Here are the things I like about this lawsuit:

  1. It puts appraisal fraud front and center in the complaint. Nothing timid about this.
  2. The Defendants include everyone in the securitization chain including, counter-intuitively but factually correct, the Aurora Lehman Nexus with BOA and Countrywide.
  3. The point is that but for the appraisal fraud none of these players would have played the game at all, and this is clear from the complaint.
  4. BOA “expected or should reasonably have expected its acts and business activities to have consequences within the State of New York, County of Nassau.”
  5. Paragraph 7 correctly states the interrelationship between BOA and the CW companies.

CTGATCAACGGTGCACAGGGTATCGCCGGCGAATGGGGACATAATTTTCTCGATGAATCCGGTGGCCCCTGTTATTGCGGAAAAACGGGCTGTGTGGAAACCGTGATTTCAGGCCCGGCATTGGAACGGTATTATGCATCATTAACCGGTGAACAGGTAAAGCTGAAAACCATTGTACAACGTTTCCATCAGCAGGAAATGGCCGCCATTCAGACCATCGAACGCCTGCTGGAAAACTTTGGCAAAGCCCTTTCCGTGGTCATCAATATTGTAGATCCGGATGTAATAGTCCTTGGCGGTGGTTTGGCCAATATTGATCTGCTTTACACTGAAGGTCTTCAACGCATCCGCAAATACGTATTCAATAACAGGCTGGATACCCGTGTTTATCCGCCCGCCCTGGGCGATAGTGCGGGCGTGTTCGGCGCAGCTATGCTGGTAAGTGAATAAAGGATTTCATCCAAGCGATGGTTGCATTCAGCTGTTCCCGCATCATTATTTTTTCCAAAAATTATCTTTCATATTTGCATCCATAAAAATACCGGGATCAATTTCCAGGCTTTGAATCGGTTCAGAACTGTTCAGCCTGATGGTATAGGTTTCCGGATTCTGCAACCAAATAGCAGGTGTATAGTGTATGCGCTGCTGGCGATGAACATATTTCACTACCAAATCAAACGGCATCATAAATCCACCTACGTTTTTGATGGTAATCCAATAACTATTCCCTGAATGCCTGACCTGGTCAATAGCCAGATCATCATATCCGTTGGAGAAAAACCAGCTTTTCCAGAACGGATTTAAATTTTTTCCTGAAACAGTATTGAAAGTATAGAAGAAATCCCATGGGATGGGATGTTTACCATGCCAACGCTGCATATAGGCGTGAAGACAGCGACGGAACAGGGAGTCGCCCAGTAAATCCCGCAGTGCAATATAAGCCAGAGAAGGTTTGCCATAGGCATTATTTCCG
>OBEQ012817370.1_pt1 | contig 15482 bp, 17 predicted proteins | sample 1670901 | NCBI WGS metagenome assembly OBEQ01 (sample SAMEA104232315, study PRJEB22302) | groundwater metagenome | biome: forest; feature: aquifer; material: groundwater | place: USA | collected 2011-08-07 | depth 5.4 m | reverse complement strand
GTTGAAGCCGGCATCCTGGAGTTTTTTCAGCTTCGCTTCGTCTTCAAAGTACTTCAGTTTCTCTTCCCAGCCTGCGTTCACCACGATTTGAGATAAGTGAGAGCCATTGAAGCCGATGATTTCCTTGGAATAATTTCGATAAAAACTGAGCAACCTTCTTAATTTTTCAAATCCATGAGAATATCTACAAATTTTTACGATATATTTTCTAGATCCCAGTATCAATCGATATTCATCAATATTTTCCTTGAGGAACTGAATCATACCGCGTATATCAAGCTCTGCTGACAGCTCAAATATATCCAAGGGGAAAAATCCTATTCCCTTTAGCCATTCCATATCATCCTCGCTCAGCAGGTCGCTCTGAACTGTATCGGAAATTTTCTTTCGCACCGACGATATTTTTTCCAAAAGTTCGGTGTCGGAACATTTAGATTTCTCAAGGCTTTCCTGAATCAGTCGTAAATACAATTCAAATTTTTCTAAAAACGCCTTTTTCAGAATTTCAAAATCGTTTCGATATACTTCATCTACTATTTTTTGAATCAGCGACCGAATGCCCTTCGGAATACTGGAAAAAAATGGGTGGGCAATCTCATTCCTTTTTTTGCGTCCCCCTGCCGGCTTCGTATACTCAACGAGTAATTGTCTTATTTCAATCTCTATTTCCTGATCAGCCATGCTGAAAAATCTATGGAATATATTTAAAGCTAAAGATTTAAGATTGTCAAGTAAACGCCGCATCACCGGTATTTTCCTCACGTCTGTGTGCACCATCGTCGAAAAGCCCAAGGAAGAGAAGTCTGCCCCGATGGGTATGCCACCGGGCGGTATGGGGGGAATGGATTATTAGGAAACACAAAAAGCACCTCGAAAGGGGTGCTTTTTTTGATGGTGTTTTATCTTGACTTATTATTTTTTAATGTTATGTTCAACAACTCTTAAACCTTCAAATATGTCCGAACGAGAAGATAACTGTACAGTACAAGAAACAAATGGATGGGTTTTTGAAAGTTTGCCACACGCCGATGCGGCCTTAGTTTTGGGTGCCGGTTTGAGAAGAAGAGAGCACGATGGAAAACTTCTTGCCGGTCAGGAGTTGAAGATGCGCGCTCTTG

6. Nailing the appraiser for failing to register in the State to do business. Could lead to blocking the appraiser from filing any defense.
  7. Names the individual appraisers as Defendants — the only way to have someone on the hook who can flip on the other defendants and admit the wrongdoing.
  8. The lawyer figured out the relationships between the different appraisers and appraisal companies before he filed the suit. So when they come in trying to play the shell game they will end up with dirt all over themselves.
  9. The lawyer figured out the interrelationships between the appraiser, the title agents, the title agent etc. before he filed the suit.
  10. The lawyer nails the facts on appraisal fraud. Then traces step by step how the value was inflated.
  11. The allegations weave in violations of TILA and RESPA seamlessly so that the facts speak for themselves without interpretation required.
  12. The clear language of the complaint details the manner in which the Plaintiff was duped and the manner in which the plaintiff was financially damaged in money and credit standing.